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Blue Apron's Stock Split: What It Means For Investors

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Wayne Duggan
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One of the worst-performing high-profile IPOs of the past decade made fresh lows on Friday after the company approved a 15-to-1 reverse stock split to maintain its NYSE listing. Blue Apron Holdings Inc (NYSE: APRN) shares dropped 15.6 percent to 55 cents per share on Friday.

Here’s everything investors need to know about the reverse split, why it is happening and what it means for the company.

Why The Sell-Off?

In theory, neither stock splits nor reverse stock splits directly impact the market valuation of a company. Traders can think of the old pizza cliche. A large pizza can be cut into 16 slices or four slices, but the size of the pizza doesn’t change.

However, announcements of stock splits are often positively received by the market, whereas announcements of reverse splits are negatively received, as in the case of Blue Apron. The biggest reason why reverse splits are perceived negatively is because reverse splits tend to be the culmination of prolonged underperformance by a stock and a signal that the company is not anticipating an organic rebound in share price in the near future.

Reasons For Reverse Splits

There are several reasons why a company may choose to undergo a reverse stock split.

First, major U.S. exchanges like the NYSE and Nasdaq only allow share prices below $1 for a limited amount of time before they will delist the stock. Blue Apron, which trades on the NYSE, has been trading below $1 per share since early May.

In addition to maintaining a listing, companies like Blue Apron don’t want their stock trading for pocket change. Potential investors see a 55-cent stock and they immediately make assumptions about the quality of the underlying company.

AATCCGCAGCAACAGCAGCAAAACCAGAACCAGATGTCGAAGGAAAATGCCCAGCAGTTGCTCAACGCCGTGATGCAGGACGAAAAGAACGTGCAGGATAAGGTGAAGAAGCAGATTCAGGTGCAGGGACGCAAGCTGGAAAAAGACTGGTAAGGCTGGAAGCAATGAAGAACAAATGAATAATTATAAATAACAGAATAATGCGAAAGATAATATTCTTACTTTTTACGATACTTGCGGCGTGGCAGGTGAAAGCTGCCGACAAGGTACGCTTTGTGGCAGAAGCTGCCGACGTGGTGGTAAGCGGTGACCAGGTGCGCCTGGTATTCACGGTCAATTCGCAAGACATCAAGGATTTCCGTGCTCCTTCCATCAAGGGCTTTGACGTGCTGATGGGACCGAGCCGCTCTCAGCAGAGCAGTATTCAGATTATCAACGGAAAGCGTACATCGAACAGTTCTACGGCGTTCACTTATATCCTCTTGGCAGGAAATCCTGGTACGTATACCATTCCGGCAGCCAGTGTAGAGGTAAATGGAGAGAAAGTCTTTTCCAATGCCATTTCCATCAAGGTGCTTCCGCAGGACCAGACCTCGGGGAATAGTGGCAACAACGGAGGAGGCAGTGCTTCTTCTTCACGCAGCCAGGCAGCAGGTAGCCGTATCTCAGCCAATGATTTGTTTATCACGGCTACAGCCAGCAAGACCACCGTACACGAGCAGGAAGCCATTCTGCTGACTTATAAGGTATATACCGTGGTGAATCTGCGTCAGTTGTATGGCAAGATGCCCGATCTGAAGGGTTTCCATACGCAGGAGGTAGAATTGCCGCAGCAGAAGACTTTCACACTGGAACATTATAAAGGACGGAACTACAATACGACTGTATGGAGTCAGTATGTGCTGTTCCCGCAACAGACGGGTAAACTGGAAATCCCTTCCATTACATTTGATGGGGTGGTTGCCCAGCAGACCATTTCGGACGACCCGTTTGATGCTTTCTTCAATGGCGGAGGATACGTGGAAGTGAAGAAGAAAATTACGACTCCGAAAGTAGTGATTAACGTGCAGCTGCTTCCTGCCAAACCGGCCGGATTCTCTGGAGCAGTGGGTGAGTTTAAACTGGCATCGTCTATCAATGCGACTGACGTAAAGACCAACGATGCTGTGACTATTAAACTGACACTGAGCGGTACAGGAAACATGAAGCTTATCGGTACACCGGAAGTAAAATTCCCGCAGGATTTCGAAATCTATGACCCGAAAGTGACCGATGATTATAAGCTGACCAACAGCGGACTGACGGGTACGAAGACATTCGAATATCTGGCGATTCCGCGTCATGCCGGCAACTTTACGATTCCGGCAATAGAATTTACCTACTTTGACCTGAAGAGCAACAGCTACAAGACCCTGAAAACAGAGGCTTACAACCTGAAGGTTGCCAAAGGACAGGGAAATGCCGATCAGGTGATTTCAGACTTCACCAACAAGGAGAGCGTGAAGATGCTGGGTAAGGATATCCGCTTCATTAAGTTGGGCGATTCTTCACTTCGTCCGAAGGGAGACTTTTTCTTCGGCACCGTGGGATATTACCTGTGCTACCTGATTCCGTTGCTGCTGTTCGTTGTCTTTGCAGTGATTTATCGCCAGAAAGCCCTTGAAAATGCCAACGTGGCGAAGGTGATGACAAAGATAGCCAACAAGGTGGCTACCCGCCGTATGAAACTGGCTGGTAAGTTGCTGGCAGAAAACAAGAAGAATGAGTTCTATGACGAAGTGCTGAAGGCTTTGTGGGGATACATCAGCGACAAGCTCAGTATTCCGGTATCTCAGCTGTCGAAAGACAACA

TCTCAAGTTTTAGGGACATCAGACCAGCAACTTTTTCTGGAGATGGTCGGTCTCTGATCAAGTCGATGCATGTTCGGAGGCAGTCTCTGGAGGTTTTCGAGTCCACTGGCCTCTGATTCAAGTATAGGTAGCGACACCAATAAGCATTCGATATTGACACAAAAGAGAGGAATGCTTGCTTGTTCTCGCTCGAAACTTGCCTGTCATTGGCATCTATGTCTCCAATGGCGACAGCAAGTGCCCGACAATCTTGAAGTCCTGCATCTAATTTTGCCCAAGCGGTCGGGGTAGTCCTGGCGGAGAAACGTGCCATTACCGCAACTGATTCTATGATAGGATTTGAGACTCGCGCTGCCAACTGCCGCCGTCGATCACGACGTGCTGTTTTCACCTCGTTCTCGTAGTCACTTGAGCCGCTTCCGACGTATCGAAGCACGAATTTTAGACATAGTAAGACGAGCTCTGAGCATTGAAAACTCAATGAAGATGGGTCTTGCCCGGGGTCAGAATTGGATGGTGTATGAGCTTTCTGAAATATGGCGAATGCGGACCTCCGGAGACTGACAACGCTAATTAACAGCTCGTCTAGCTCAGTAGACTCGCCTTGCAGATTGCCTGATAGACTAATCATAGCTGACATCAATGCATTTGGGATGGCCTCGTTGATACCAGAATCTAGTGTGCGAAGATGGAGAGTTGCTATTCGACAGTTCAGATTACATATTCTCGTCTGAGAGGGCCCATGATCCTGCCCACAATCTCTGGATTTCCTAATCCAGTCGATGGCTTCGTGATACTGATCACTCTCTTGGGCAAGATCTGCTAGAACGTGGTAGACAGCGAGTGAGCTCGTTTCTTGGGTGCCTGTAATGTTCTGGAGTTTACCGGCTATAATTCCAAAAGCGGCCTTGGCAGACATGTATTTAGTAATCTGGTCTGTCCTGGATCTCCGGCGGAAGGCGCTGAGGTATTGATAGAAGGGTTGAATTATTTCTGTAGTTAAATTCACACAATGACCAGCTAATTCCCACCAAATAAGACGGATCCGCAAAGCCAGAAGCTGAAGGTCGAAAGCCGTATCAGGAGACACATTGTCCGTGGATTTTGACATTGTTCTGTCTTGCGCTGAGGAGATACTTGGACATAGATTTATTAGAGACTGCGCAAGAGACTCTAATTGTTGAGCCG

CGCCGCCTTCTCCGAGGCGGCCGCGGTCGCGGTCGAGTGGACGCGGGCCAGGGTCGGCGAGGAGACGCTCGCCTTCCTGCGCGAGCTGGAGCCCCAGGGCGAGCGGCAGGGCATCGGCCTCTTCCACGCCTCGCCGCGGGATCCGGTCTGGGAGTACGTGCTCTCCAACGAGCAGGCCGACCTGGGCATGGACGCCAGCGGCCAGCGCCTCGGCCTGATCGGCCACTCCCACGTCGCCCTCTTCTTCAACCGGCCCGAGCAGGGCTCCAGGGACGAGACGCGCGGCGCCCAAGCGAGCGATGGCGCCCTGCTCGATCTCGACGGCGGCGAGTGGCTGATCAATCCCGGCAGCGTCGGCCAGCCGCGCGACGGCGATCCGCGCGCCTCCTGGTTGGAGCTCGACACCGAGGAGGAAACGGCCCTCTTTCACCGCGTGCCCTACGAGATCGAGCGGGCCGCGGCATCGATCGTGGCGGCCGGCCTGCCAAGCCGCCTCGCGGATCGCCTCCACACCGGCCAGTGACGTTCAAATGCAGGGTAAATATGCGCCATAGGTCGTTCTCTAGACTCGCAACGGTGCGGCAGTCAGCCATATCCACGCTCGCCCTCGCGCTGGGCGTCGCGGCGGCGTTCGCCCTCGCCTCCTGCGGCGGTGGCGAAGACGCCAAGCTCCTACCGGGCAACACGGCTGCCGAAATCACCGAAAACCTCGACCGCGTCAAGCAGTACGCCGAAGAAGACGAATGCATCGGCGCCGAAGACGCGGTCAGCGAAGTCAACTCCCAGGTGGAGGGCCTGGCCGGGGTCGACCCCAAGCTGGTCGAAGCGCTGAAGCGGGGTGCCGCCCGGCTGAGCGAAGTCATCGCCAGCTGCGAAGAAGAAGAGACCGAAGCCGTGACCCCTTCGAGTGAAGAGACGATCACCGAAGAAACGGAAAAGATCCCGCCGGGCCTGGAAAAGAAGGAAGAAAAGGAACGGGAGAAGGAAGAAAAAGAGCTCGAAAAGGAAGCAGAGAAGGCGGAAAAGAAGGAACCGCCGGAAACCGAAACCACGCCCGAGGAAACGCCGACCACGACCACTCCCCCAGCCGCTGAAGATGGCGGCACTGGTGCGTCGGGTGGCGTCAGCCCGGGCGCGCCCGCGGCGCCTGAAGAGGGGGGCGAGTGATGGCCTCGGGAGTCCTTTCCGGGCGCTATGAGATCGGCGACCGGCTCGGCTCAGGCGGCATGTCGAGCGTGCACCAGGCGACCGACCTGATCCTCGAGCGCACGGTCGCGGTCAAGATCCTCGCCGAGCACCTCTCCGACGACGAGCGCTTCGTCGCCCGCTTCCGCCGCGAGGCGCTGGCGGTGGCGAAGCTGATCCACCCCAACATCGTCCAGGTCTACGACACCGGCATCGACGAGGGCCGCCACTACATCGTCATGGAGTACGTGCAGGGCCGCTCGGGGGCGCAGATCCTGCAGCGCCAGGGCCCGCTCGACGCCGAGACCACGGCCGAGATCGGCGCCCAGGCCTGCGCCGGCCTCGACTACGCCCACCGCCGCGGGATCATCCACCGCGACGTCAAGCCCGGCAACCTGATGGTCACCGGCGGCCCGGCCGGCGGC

Finally, companies choose to undergo reverse stock splits to make their shares accessible to more investors. Standard stock splits often happen when a share price gets so high that retail investors may have trouble affording it. At the same time, reverse stock splits can ensure that mutual funds and other institutional investors that are restricted from buying penny stocks are not excluded.

In the case of Blue Apron, management said the reverse split is intended “to ensure the Company regains full compliance with the NYSE share price listing rule and maintains its listing on the NYSE and to improve the marketability and liquidity of the Company’s Class A common stock.”

Poor Track Record

Unfortunately, reverse splits are often nothing more than a temporary band-aid on a company that is bleeding to death. Beyond maintaining their listings, stocks with share prices below $1 are seen by many traders as junk investments and dead-end companies.

Long-term investors especially should be careful about taking a stake in any stock following a reverse split. A recent study by Ibbotson & Associates found that reverse split stocks from 1926 to 2017 have underperformed the overall market by an average of 4.3 percent annually over the first five years following the reverse split.

Related Links:

Whitney Tilson: 'I Think We Are In An IPO Bubble'

How Beyond Meat's Insane Post-IPO Run Stacks Up

Photo courtesy of Blue Apron.

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